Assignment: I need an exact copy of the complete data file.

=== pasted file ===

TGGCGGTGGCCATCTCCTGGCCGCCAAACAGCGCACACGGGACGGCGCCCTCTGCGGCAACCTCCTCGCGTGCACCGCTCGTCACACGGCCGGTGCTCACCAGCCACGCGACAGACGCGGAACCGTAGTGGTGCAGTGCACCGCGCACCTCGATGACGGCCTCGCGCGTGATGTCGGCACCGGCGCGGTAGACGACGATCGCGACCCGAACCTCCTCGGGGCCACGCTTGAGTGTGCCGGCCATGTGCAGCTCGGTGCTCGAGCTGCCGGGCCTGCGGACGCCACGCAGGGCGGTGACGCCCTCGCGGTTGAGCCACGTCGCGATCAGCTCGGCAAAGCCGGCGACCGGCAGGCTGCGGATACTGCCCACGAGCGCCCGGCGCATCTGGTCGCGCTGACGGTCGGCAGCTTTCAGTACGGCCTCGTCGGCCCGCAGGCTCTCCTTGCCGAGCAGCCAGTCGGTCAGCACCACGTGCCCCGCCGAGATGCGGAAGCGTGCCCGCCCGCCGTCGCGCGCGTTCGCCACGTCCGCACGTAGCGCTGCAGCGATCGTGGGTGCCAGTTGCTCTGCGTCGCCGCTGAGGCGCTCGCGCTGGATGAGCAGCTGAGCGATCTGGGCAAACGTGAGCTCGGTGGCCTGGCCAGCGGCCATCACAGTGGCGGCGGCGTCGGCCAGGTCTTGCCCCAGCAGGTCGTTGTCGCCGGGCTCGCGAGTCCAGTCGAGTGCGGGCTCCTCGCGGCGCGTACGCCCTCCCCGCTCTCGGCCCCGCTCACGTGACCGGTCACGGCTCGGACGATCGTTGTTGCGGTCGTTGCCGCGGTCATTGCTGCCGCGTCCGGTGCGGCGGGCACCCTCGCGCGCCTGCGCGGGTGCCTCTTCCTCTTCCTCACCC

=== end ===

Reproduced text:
TGGCGGTGGCCATCTCCTGGCCGCCAAACAGCGCACACGGGACGGCGCCCTCTGCGGCAACCTCCTCGCGTGCACCGCTCGTCACACGGCCGGTGCTCACCAGCCACGCGACAGACGCGGAACCGTAGTGGTGCAGTGCACCGCGCACCTCGATGACGGCCTCGCGCGTGATGTCGGCACCGGCGCGGTAGACGACGATCGCGACCCGAACCTCCTCGGGGCCACGCTTGAGTGTGCCGGCCATGTGCAGCTCGGTGCTCGAGCTGCCGGGCCTGCGGACGCCACGCAGGGCGGTGACGCCCTCGCGGTTGAGCCACGTCGCGATCAGCTCGGCAAAGCCGGCGACCGGCAGGCTGCGGATACTGCCCACGAGCGCCCGGCGCATCTGGTCGCGCTGACGGTCGGCAGCTTTCAGTACGGCCTCGTCGGCCCGCAGGCTCTCCTTGCCGAGCAGCCAGTCGGTCAGCACCACGTGCCCCGCCGAGATGCGGAAGCGTGCCCGCCCGCCGTCGCGCGCGTTCGCCACGTCCGCACGTAGCGCTGCAGCGATCGTGGGTGCCAGTTGCTCTGCGTCGCCGCTGAGGCGCTCGCGCTGGATGAGCAGCTGAGCGATCTGGGCAAACGTGAGCTCGGTGGCCTGGCCAGCGGCCATCACAGTGGCGGCGGCGTCGGCCAGGTCTTGCCCCAGCAGGTCGTTGTCGCCGGGCTCGCGAGTCCAGTCGAGTGCGGGCTCCTCGCGGCGCGTACGCCCTCCCCGCTCTCGGCCCCGCTCACGTGACCGGTCACGGCTCGGACGATCGTTGTTGCGGTCGTTGCCGCGGTCATTGCTGCCGCGTCCGGTGCGGCGGGCACCCTCGCGCGCCTGCGCGGGTGCCTCTTCCTCTTCCTCACCC